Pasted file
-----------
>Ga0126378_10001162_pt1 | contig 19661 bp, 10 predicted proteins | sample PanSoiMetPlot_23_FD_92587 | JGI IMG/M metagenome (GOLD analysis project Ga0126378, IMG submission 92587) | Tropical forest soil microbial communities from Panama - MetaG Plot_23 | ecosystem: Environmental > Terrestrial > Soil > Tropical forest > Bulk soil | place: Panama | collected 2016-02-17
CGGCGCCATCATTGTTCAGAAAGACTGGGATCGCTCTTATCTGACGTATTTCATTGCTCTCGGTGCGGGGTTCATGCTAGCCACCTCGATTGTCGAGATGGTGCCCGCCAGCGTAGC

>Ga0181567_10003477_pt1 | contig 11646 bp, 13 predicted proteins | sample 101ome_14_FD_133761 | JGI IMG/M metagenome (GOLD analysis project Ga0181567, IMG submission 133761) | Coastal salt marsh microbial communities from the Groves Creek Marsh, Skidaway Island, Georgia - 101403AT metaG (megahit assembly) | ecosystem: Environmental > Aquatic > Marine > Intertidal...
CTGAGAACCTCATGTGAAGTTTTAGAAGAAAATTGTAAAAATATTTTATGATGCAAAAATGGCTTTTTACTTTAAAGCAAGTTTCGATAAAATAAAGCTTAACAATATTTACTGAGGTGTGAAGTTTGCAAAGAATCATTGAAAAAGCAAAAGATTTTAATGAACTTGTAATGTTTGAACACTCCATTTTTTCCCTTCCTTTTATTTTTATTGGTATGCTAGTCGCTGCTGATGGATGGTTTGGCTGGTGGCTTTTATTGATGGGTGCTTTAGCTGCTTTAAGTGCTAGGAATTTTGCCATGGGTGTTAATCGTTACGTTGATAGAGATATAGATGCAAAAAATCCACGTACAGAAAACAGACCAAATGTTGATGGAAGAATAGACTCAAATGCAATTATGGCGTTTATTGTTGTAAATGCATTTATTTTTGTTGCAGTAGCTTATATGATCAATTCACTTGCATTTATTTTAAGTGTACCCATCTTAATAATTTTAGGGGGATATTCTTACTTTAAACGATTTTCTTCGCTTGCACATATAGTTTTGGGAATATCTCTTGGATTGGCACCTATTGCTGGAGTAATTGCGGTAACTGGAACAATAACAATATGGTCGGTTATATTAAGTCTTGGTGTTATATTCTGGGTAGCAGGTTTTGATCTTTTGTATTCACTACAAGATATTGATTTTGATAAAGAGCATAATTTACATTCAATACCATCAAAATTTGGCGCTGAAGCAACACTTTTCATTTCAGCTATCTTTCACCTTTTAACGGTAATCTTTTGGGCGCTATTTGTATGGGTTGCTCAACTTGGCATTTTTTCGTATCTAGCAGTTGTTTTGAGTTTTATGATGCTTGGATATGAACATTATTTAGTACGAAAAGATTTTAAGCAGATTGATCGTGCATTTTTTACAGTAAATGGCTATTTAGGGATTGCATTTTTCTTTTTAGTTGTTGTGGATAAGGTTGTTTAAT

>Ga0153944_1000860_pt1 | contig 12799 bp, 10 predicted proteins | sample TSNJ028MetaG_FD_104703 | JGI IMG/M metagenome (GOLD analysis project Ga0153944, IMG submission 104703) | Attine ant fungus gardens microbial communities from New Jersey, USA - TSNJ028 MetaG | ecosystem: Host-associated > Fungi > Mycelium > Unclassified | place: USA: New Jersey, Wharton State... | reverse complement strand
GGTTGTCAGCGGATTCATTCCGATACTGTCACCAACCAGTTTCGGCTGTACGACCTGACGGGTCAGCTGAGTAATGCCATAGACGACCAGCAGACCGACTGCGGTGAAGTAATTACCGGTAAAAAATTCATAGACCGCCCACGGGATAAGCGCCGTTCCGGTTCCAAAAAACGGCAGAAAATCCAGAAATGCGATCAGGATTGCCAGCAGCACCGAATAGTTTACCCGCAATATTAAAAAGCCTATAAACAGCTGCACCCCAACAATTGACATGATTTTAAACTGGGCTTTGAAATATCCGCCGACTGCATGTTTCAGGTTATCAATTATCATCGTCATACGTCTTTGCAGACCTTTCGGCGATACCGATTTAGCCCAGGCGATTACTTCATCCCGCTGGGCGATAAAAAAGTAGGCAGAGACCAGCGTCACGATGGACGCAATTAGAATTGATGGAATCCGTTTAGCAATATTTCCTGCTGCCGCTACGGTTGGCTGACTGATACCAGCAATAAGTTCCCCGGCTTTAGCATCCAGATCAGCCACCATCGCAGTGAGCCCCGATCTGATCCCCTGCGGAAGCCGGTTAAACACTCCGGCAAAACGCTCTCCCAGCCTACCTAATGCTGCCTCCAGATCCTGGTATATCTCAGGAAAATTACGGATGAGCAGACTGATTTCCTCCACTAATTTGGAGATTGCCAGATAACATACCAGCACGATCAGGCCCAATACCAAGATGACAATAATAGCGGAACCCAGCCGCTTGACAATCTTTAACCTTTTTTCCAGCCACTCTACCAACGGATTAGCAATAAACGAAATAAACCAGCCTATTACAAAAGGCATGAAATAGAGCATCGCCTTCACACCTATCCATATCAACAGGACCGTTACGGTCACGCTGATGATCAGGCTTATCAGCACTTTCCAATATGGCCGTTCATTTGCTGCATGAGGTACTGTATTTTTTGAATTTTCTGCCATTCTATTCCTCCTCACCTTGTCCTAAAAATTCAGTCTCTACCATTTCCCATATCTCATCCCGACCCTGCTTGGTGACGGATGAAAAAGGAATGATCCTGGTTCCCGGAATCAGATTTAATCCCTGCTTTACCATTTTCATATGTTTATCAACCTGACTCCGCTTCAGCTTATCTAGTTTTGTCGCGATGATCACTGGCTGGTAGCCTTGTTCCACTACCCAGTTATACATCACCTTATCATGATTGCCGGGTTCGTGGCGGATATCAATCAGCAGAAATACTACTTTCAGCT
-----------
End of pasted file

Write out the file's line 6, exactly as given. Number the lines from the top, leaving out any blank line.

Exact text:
GGTTGTCAGCGGATTCATTCCGATACTGTCACCAACCAGTTTCGGCTGTACGACCTGACGGGTCAGCTGAGTAATGCCATAGACGACCAGCAGACCGACTGCGGTGAAGTAATTACCGGTAAAAAATTCATAGACCGCCCACGGGATAAGCGCCGTTCCGGTTCCAAAAAACGGCAGAAAATCCAGAAATGCGATCAGGATTGCCAGCAGCACCGAATAGTTTACCCGCAATATTAAAAAGCCTATAAACAGCTGCACCCCAACAATTGACATGATTTTAAACTGGGCTTTGAAATATCCGCCGACTGCATGTTTCAGGTTATCAATTATCATCGTCATACGTCTTTGCAGACCTTTCGGCGATACCGATTTAGCCCAGGCGATTACTTCATCCCGCTGGGCGATAAAAAAGTAGGCAGAGACCAGCGTCACGATGGACGCAATTAGAATTGATGGAATCCGTTTAGCAATATTTCCTGCTGCCGCTACGGTTGGCTGACTGATACCAGCAATAAGTTCCCCGGCTTTAGCATCCAGATCAGCCACCATCGCAGTGAGCCCCGATCTGATCCCCTGCGGAAGCCGGTTAAACACTCCGGCAAAACGCTCTCCCAGCCTACCTAATGCTGCCTCCAGATCCTGGTATATCTCAGGAAAATTACGGATGAGCAGACTGATTTCCTCCACTAATTTGGAGATTGCCAGATAACATACCAGCACGATCAGGCCCAATACCAAGATGACAATAATAGCGGAACCCAGCCGCTTGACAATCTTTAACCTTTTTTCCAGCCACTCTACCAACGGATTAGCAATAAACGAAATAAACCAGCCTATTACAAAAGGCATGAAATAGAGCATCGCCTTCACACCTATCCATATCAACAGGACCGTTACGGTCACGCTGATGATCAGGCTTATCAGCACTTTCCAATATGGCCGTTCATTTGCTGCATGAGGTACTGTATTTTTTGAATTTTCTGCCATTCTATTCCTCCTCACCTTGTCCTAAAAATTCAGTCTCTACCATTTCCCATATCTCATCCCGACCCTGCTTGGTGACGGATGAAAAAGGAATGATCCTGGTTCCCGGAATCAGATTTAATCCCTGCTTTACCATTTTCATATGTTTATCAACCTGACTCCGCTTCAGCTTATCTAGTTTTGTCGCGATGATCACTGGCTGGTAGCCTTGTTCCACTACCCAGTTATACATCACCTTATCATGATTGCCGGGTTCGTGGCGGATATCAATCAGCAGAAATACTACTTTCAGCT